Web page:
The son of musicians, Passard plays the saxophone.
History and Mentors
In 1980, at Le Duc d’Enghien at the Enghien Casino, Passard received two Michelin stars at the age of 26. At the Carlton of Brussels in 1984, he also received two Michelin stars.
Influence on Culinary Culture
Chef David Kinch of the Los Gatos, California restaurant Manresa cites Passard as “the chef who has most inspired me” in his 2013 cookbook. “He is the only chef I’ve ever met that I can unequivocally call a true artist.”  He also inspired Japanese chef, Fumiko Kono, training her to become a chef and teaching that colors, shapes, odors, and taste must be rigorously selected so that artistry can emerge from the quality of the product.
L'Arpege has also produced a number of chefs and maitre d's significant to French gastronomy:
- Chef Pascal Barbot and Maitre d' Christophe Rohat of L'Astrance restaurant
- Chef David Toutain
- Chef Gunther Hubrechson (now in Singapore)
- Owner Laurent Lapaire of Agape restaurants
Passard purchased L’Archestrate, located on the corner of rue de Varenne and rue de Bourgogne, from his mentor, Alain Senderens, in 1986.
He renamed it L’Arpège, in tribute to his love for music, and gave it an Art Deco style interior. It earned one star in the Michelin Guide in its first year, and a second soon thereafter. It earned three Michelin stars by 1996, which it has maintained since. In 2010, he was awarded a “pépite” during the Globes de Cristal ceremony, in honor of his involvement in the fostering of French culture.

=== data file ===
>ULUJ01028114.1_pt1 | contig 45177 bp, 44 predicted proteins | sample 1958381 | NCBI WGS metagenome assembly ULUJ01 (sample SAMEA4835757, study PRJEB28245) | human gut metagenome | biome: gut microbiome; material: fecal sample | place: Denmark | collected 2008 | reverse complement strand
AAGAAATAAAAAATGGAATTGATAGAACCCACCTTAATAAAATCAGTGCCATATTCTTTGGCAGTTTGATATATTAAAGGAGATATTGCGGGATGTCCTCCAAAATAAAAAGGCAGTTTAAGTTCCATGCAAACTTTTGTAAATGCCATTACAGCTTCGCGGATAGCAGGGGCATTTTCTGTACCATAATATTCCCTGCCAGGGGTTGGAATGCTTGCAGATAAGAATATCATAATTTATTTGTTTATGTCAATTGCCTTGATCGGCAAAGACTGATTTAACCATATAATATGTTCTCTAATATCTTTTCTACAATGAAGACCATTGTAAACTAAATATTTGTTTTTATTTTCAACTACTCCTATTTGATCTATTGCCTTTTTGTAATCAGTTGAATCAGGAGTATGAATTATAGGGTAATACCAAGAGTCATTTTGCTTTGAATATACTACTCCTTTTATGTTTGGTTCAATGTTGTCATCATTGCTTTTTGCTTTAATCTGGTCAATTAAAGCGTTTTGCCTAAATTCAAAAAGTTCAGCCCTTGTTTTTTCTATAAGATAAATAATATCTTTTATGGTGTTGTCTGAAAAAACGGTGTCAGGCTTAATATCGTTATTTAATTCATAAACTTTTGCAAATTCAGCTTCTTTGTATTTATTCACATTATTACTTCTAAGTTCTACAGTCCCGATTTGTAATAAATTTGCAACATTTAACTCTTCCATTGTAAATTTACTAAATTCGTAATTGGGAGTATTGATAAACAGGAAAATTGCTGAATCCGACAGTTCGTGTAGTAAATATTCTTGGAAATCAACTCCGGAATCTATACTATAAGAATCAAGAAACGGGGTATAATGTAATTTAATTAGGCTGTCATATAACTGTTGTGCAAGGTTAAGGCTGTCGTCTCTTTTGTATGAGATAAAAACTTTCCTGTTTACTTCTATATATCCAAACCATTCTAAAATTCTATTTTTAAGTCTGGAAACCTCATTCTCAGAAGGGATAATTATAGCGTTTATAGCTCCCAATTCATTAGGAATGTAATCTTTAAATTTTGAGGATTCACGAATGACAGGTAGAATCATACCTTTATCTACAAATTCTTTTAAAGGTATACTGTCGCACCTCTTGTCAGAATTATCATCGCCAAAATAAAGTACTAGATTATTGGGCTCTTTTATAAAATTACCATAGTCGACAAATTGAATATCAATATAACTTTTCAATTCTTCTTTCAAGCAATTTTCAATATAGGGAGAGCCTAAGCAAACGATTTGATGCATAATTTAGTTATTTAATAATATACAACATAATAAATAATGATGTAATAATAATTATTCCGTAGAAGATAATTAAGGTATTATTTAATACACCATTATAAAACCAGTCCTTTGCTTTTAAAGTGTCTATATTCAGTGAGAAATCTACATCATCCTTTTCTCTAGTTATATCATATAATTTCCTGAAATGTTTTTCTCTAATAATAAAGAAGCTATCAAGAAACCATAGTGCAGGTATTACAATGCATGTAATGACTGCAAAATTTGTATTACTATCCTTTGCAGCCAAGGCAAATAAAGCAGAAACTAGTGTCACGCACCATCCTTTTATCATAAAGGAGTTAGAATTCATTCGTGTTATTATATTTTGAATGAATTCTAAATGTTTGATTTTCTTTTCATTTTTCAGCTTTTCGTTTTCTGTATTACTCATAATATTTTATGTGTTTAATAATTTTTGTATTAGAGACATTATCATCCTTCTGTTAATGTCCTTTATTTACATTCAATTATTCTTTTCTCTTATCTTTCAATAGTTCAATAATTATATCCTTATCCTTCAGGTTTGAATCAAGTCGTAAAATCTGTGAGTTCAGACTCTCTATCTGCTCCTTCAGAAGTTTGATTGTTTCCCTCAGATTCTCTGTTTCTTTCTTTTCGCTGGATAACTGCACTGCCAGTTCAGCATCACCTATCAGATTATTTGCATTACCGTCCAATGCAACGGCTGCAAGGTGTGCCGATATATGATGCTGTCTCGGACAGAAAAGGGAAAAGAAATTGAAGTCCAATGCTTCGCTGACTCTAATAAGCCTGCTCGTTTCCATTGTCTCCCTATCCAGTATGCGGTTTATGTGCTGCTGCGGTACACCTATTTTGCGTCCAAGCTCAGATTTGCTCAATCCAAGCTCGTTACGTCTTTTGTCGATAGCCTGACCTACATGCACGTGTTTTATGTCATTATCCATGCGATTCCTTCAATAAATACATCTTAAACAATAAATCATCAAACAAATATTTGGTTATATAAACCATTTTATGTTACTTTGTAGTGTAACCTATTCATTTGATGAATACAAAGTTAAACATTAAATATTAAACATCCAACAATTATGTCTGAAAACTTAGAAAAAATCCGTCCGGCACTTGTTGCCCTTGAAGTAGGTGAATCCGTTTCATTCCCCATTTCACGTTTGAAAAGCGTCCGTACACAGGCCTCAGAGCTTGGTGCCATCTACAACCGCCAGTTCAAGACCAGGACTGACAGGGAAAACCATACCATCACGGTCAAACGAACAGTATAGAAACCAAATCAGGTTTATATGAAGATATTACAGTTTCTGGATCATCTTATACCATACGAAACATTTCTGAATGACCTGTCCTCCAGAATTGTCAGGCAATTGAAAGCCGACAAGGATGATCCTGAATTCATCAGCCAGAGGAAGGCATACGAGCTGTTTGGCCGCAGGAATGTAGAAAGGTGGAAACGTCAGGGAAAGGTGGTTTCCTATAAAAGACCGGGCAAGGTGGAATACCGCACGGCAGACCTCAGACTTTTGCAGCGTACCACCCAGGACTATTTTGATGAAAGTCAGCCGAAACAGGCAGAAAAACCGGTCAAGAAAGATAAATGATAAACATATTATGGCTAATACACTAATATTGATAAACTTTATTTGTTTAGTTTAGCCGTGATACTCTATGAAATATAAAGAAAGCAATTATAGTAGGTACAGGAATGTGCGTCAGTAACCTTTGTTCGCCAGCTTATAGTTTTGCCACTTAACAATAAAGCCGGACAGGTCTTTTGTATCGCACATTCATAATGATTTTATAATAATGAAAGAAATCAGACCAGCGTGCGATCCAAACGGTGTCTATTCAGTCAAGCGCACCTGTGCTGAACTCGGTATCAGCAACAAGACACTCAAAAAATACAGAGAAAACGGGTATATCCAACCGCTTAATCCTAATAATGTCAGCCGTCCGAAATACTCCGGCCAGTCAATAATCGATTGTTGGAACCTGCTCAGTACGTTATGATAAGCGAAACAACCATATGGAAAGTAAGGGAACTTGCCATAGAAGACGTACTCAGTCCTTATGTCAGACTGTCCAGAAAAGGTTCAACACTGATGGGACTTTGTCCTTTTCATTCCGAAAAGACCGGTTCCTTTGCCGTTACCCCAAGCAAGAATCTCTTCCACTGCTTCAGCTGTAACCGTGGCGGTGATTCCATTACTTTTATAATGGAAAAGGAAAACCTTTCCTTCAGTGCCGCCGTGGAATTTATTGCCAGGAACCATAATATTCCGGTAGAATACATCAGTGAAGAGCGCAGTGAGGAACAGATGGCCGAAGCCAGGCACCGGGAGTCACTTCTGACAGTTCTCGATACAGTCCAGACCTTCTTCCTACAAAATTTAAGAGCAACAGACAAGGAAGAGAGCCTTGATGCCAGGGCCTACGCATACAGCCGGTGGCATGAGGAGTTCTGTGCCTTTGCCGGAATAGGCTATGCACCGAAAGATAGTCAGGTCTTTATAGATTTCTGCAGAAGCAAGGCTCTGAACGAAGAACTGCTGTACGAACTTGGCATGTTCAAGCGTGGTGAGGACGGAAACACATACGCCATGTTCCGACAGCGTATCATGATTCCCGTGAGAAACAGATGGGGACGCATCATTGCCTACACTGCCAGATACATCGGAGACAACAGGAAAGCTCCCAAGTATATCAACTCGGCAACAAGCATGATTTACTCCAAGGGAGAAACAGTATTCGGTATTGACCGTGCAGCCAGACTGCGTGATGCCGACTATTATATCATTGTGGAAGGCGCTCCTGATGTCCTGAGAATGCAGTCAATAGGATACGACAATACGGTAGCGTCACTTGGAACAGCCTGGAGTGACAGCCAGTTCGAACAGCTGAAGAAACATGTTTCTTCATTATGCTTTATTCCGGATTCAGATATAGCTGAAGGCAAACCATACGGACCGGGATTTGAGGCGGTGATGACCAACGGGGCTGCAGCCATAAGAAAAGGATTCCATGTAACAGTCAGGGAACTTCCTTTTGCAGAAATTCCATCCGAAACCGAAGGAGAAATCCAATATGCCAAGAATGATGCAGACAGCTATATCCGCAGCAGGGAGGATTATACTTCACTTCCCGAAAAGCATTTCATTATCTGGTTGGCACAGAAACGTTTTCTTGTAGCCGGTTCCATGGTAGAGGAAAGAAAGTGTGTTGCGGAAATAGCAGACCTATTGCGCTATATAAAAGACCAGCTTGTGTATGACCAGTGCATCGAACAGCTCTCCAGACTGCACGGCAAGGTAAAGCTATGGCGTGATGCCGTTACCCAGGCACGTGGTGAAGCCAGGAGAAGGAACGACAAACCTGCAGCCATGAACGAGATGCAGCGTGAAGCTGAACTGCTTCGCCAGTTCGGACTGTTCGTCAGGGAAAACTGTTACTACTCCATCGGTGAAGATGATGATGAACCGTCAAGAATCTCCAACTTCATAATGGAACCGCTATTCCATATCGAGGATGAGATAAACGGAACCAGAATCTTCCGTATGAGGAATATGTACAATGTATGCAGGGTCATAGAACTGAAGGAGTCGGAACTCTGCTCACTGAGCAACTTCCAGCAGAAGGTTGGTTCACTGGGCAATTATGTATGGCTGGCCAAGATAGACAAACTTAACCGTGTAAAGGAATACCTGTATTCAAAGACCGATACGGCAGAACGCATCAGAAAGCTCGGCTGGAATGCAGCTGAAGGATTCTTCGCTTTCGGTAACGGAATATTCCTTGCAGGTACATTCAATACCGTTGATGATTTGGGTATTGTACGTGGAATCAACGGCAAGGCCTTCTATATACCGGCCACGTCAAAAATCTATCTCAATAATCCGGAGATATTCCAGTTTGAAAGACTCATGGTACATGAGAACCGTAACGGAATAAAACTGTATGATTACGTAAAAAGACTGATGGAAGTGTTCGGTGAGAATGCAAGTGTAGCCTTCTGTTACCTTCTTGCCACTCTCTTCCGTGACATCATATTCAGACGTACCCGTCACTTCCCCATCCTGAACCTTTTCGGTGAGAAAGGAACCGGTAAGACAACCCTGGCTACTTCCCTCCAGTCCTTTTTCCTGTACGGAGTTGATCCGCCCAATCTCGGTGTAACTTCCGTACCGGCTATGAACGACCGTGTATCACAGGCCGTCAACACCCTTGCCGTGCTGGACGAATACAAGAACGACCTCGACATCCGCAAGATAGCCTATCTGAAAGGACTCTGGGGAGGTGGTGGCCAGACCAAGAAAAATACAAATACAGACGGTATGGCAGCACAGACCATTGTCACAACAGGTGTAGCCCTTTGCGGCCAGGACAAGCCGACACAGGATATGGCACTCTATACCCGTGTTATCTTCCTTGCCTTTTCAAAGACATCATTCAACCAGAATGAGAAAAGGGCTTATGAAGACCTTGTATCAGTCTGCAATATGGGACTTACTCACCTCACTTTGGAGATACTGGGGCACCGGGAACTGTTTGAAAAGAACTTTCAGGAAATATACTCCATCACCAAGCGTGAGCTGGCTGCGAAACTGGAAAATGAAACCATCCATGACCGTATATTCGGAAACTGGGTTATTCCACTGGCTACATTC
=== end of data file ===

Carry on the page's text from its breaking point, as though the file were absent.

In 2001, Passard had grown uninspired by cooking "animal tissues", and introduced for the first time in a three-star restaurant, at least in France, menus that would literally put vegetables at the centre of the plate, effectively banning meat from his restaurant. He later reintroduced meat and fish, but in smaller doses.
Since then, Passard has been planning his menu based on the seasons, sourcing natural and organically grown products from artisans and farmers, including his own: Passard’s desire to work with quality products led him to create 3 "kitchen gardens". The first took root in 2002 in the soil of Sarthe, the second in 2005 in Eure and the third in 2008 in Manche, 3 Départements of Western France. Three gardens in three different terroirs, giving the respective vegetables a soil-suffused signature: sand in Sarthe for carrots, asparagus and leeks; clay in Eure for celeriac and cabbage, and lastly, alluvia in Manche for aromatic herbs.
The farms produce 40 tons annually of organic produce. Animal traction is employed for plowing and harvesting. It is the only restaurant to self-manage its vegetable, herb and red and black fruit production.
Twelve gardeners work the trio’s combined 6 hectares (15 acres), where donkeys, mares, cows, hens and goats also maintain residence.
- "Alain Passard". franceinter.fr. France Inter. Retrieved 3 August 2015.
- Kinch, David; Muhlke, Christine (September 2013). Manresa: An Edible Reflection. p. 50.
- Godineau, Emilie (May 2004). "Fumiko Kono". Journal des Femmes (in French). Paris, France: CCM Benchmark Group. Archived from the original on 3 March 2016. Retrieved 21 November 2016.
- Marshall, Alexandra. "In Paris, a Culinary Homage to the French Master Alain Passard". nytimes.com. New York Times. Retrieved 3 August 2015.
- "L'Arpège". themobilefoodguide.com. Retrieved 26 January 2017.
- "L'Arpège". michelin.fr. Michelin. Retrieved 3 August 2015.
- "Alain Passard". Chef's Table. Season 3. Episode 1 (in French). 45 minutes in. Netflix.
- Majoube, Ulla. "Alain Passard: "Mes jardins sont devenus des compagnons de route"". lexpress.fr. L'Express. Retrieved 3 August 2015.
- The art of cooking with vegetables by Alain Passard, Frances Lincoln, 2012.
- En cuisine avec Alain Passard, Christophe Blain, Gallimard, 2011.